Take Note: Events require us to behave as Greatest GenerationBy MIM ANNE HOUK
© St. Petersburg Times,
Have we older people been through this before? Not really. Many people have likened the World Trade Center attack to Pearl Harbor, but for those of us who remember Dec. 7, the comparison doesn't quite work.
Hawaii felt, and was, an ocean away; the news we got was over the radio; it was three days before the New York Times even had a photo of the devastation to print, and at least seven days before we could see a newsreel at the movies.
In addition, few Americans had family members or friends involved. New York City belongs to all of us, even if we have never visited there. As we watched the second plane hit the World Trade Center on television, we felt a personal, visceral connection to those twin towers.
As hard as it has been, and will continue to be, maybe this shock has been even more difficult for us seniors, since it weakens our struggle against an encroaching age-related sense of powerlessness.
This is our challenge: to maintain our equilibrium, sense of purpose and voice of reason and leadership to share with friends and neighbors. Let's behave as though we believe all that good PR we've been getting about being the Greatest Generation -- and act on it.
One way to stay sane is to cut down on obsessive TV watching and resort to good and thoughtful books for more of our information. A visit to a library or book store will give you many fascinating choices about the Middle East, the Taliban and Islam.
Karen Armstrong, for example, has written a Modern Library 2000 short history, Islam, which is a readable, concise and helpful account of the complex history of one of the world's largest religions.
You can't beat a good novel to escape the constant news barrage. If you haven't read The Amazing Adventures of Kavalier and Clay by Michael Chabon, the Pulitzer winner for fiction last year, now may be the time. Set in 1930s New York and Prague, it is extremely well-done.
John Irving's latest, The Fourth Hand, takes on the media's treatment of celebrities and its dumbing-down of the daily news. It is funny and full of bizarre happenings and sexy encounters -- vintage Irving.
To say that a movie was made for TV used to be a put-down, but no more. In the last several months, we've had at least three outstanding productions for cable TV that are now available at the video store.
Wit, the Broadway and London play, has as its main character an English professor who has put her career above personal relationships. In a medical crisis, she has no one but the hospital staff to get her through, or so she thinks. Clever dialogue, wonderful humor and a heart-rending performance by Emma Thompson make this almost as good as an aisle seat at the theatre.
For baseball fans, the docudrama 61* can't be beat. The asterisk refers to Roger Maris' home-run total for the year 1961; some old-timers thought it did not beat the previous records of 60 home runs in a season accomplished by Babe Ruth in 1927 because Maris played a longer season, with more games. Mickey Mantle and Roger Maris are beautifully brought to life. This is a winner for anyone who likes a good story with suspense and heart.
Laughter on the 23rd Floor stars Nathan Lane as a Sid Caesar-like TV star of the 1950s, with all the jokes, pathos, success, and, ultimately, the demise of the old beloved Your Show of Shows. Caesar employed some of the best comedy writers ever, among them Neil Simon and Woody Allen.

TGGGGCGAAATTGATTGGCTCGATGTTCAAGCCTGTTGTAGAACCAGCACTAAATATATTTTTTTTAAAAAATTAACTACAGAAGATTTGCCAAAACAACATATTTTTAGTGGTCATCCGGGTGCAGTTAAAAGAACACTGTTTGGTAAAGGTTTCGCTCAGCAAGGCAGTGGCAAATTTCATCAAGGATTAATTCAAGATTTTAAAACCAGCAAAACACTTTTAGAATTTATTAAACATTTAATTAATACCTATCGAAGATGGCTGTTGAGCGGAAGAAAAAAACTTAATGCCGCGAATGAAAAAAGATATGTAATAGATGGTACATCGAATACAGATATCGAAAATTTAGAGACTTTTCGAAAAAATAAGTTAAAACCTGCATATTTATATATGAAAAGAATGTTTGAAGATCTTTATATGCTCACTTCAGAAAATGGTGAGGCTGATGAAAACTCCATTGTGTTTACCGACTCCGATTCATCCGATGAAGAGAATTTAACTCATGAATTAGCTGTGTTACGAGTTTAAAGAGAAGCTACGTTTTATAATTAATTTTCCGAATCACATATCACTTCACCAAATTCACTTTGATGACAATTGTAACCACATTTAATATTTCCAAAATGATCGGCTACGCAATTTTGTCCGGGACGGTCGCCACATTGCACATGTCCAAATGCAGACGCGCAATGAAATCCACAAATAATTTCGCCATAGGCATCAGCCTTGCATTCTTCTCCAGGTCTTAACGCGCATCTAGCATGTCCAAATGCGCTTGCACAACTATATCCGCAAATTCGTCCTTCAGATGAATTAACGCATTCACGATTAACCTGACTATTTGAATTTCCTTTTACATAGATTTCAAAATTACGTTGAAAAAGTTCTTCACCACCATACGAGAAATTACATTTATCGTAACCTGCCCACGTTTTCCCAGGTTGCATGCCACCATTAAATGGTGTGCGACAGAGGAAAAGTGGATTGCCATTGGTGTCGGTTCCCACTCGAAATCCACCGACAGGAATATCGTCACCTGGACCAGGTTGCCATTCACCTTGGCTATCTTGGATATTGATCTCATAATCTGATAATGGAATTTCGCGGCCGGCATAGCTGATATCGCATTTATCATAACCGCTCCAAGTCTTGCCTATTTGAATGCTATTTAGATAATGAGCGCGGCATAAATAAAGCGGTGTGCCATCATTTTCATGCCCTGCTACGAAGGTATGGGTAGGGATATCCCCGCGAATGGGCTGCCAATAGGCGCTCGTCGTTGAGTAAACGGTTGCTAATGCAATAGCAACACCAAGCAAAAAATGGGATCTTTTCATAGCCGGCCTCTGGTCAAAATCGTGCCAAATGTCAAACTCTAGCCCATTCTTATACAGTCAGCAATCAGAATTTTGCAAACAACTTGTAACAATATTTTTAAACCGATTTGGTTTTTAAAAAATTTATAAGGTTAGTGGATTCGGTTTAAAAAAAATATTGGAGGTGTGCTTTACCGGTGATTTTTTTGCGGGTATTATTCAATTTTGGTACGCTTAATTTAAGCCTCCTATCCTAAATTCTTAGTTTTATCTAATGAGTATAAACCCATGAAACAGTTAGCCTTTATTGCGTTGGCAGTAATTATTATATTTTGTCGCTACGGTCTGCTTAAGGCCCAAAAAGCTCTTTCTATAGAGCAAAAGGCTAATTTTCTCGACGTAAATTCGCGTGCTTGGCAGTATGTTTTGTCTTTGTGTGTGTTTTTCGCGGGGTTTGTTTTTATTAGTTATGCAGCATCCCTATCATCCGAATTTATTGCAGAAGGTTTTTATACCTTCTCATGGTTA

The area art museums have a wide variety of exhibitions to interest and inspire visitors. The Tampa Museum of Art (600 N Ashley Drive; (813) 274-8130) features "Craft is a Verb," with selections from the American Craft Museum, as well as its permanent collection of fine art.
The Gulf Coast Museum of Art (12211 Walsingham Road, Largo; (727) 518-6833) is showing Cuban-American (and USF graduate) painter Maria Emilia Castagliola's paintings and drawings in celebration of the great writer Federico Garcia Lorca and his contribution to Spanish culture, along with Randy Batista's "American Eyes -- Cuban Heart," with black-and-white images of present-day Cuba, through Nov. 11.
USF's Contemporary Art Museum on the Tampa campus (813-974-2849) has an exhibit of 25 artists from very different backgrounds who have two things in common: their modernity and the fact that they were influenced by some element of Walt Disney's popular culture. How's that for diversity?
Music does indeed have charms to soothe us. The Florida West Coast Symphony, 709 N Tamiami Trail, Sarasota, will present its annual Family Concert on Saturday, with performances of Miraculous Mozart at 2 and 4 p.m. There is no admission fee, but advance passes may be required to guarantee seating. Information: (941) 953-4252.
We have plenty of great music on this side of the Skyway, too. The Florida Orchestra, the jewel in our local cultural crown, has much more to offer its patrons than traditional symphony concerts, although those are wonderful. The Coffee Series, conducted by Thomas Wilkins, is scheduled monthly at 11 a.m. at the Mahaffey Theatre in St. Petersburg's Bayfront Center, perfect for those who dislike getting out at night.
On Nov. 8, the music of Dvorak, Rodrigo, Tchaikovsky and others will make the morning bright. At 8 p.m. Nov. 12, the Florida Orchestra Chamber Players will perform soothing sounds in the Heyer Great Room at Ruth Eckerd Hall in Clearwater. Complimentary refreshments will be offered before the concert; tickets are $20.
Look, listen, read, and be grateful for our blessings.
And take note.
- Write to Mim Anne Houk c/o Seniority, the Times, P.O. Box 1121, St. Petersburg, FL 33731. Or send e-mail to MHouk@tampabay.rr.com.
© 2006 • All Rights Reserved • Tampa Bay Times
490 First Avenue South St. Petersburg, FL 33701 727-893-8111
From the Times